Country of My Sulk: another criticism of South Africa to add to its already extensive repertoire

racismIn the past, when South Africa was mentioned, associations of Apartheid and Racism would crop up. Nowadays, associations of Freedom, Democracy and Peace develop. I am truly saddened to be the bearer of bad news at this prospect, but South Africa can indeed not yet claim these merits.

Our philosophy lecturer introduced today’s class with a serious tone in saying that we would be dealing with sensitive topics. The main question “when can someone be considered African?” sparked up a fiery debate. Initially, every disagreement had been dealt with in a neutral fashion. One student then made (what I would consider) an indoctrinated notion claiming that only black people are African. Furthermore, he also claimed that Ubuntu (the African philosophy that a person is only a person through other people) should only be shown to one’s own community. Thus, by earlier stating that all non-Blacks should be excluded from the African community, the problem developed that therefore inter-racial communications involving Ubuntu towards each other should be proved to be impossible. Needless to say, emotions were stirred and fiery patriotic claims followed.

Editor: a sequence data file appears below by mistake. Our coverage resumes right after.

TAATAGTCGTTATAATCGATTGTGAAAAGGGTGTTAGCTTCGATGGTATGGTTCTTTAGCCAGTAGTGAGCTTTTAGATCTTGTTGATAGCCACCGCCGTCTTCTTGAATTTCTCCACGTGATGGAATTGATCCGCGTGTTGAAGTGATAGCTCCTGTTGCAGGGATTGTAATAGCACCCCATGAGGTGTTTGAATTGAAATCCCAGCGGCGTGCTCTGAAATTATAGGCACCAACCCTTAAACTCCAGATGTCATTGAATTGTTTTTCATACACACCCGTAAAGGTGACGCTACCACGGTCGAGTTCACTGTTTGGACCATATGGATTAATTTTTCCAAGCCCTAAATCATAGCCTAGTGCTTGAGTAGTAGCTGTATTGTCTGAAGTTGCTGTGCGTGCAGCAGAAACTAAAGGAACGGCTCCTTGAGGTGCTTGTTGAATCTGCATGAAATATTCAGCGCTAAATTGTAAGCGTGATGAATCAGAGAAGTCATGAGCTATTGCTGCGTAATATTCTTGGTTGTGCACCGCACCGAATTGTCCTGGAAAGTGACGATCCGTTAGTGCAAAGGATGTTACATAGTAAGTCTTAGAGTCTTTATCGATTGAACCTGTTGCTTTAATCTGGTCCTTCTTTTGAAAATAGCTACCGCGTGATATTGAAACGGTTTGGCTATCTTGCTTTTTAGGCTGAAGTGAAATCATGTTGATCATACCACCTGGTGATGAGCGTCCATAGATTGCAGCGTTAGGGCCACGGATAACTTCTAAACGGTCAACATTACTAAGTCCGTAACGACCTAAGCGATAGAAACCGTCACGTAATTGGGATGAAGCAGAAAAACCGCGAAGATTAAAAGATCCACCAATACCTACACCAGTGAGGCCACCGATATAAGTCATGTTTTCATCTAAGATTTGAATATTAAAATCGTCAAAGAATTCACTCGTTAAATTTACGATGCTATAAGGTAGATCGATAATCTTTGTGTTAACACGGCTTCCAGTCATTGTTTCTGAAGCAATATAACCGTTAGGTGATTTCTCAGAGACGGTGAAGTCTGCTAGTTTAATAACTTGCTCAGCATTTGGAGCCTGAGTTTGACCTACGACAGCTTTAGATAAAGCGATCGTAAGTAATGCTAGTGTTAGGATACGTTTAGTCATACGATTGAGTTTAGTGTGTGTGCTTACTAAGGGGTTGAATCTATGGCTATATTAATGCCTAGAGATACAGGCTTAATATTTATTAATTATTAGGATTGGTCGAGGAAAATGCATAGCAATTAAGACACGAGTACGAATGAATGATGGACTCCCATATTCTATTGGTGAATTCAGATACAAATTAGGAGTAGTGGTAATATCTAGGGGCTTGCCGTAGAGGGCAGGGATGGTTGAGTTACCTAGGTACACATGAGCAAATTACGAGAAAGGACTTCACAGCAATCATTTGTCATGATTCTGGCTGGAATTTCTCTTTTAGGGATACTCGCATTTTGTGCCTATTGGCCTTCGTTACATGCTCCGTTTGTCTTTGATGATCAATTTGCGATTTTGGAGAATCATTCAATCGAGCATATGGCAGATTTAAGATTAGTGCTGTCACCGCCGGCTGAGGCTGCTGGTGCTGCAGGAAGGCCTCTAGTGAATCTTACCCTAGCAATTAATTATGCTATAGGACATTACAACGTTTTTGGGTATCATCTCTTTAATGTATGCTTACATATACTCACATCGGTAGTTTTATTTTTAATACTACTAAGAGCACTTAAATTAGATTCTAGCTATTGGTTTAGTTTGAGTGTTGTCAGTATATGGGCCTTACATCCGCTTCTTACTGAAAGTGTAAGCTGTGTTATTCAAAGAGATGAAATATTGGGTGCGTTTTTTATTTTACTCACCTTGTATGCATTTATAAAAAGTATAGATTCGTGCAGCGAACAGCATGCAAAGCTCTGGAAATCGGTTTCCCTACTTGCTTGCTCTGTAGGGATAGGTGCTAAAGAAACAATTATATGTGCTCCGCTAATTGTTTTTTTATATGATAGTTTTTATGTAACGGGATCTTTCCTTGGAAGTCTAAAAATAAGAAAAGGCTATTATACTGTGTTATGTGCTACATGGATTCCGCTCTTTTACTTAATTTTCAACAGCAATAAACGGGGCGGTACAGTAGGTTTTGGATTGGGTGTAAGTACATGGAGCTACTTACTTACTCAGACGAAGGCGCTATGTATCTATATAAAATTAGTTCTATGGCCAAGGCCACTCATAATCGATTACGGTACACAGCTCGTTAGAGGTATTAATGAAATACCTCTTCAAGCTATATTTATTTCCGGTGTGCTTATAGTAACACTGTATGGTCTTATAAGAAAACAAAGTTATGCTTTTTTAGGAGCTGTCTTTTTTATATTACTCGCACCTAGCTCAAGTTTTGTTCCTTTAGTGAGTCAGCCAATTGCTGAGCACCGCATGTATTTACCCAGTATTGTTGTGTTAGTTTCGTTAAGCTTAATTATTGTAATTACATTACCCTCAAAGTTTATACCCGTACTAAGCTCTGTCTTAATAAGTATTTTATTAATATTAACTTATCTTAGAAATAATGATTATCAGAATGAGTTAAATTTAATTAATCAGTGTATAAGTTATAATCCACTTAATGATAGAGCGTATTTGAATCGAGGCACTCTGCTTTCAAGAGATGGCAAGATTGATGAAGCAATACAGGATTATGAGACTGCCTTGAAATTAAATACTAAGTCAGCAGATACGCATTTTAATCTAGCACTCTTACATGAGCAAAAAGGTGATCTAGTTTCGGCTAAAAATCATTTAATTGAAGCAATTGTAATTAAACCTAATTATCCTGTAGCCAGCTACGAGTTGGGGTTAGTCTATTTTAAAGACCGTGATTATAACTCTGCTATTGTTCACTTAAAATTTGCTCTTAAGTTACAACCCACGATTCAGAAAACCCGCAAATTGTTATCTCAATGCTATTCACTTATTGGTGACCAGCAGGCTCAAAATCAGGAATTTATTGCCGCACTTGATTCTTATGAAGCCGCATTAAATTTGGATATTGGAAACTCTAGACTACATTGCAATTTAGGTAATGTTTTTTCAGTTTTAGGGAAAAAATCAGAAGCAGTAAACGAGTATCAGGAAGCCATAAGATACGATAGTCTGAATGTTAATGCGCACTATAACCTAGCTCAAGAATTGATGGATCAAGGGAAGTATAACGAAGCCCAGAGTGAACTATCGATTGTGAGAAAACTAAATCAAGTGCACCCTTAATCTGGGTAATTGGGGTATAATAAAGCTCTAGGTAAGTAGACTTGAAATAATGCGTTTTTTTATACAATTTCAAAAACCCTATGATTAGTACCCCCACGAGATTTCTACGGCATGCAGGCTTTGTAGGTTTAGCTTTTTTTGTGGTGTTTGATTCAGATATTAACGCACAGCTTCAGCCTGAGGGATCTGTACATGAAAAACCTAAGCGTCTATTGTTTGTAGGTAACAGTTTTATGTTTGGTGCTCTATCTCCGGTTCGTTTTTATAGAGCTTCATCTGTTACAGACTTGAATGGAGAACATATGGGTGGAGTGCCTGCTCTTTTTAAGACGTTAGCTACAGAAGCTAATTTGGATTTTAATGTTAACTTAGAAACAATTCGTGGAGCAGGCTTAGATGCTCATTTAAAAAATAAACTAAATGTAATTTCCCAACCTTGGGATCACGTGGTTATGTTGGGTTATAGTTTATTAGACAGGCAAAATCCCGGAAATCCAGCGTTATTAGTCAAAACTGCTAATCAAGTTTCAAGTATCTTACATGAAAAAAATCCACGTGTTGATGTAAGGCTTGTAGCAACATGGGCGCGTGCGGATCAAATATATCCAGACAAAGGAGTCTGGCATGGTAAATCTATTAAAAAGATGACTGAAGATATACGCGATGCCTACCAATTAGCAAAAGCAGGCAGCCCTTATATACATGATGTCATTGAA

As this student’s upsetting conclusion dawned on everyone, it was clear that a racist discourse of exclusion still surrounds South Africa like vehement, opaque gas. This black student’s views were then very cleverly challenged by another black student proving that there might be hope of escaping this poisonous ideology. Not only among blacks does this ideology exist, quite obviously: there is a constant bickering between races.  It must be noted that there are individuals who rise above this racism, but at the moment, the emotionality of the country’s history has consumed most people.

From this example it is clear that every good theory can have bad interpretations which drag it down into the mud. Ubuntu’s philosophy is as follows: I am because you are. If we could understand the “I” and the “you” as always belonging to the same worldwide context, Ubuntu could very well lead not only to a more understanding nation, but to a more understanding world. If we understand our context not only in terms of ourselves, our families, or our communities – if we open our contexts into seeing ourselves as part of the world, a truly peaceful and helping world community could exist.

It is clear that South Africa still has a long walk to the other kind of freedom. Yes, individuals are now free by law, but if we can be free in social situations – if we can communicate with one another without feeling inferior or superior, we could be emotionally and socially emancipated as well. What scares me about South Africa is that it is still not attempted to instil this freedom.

A last image I leave you with:

yin yang

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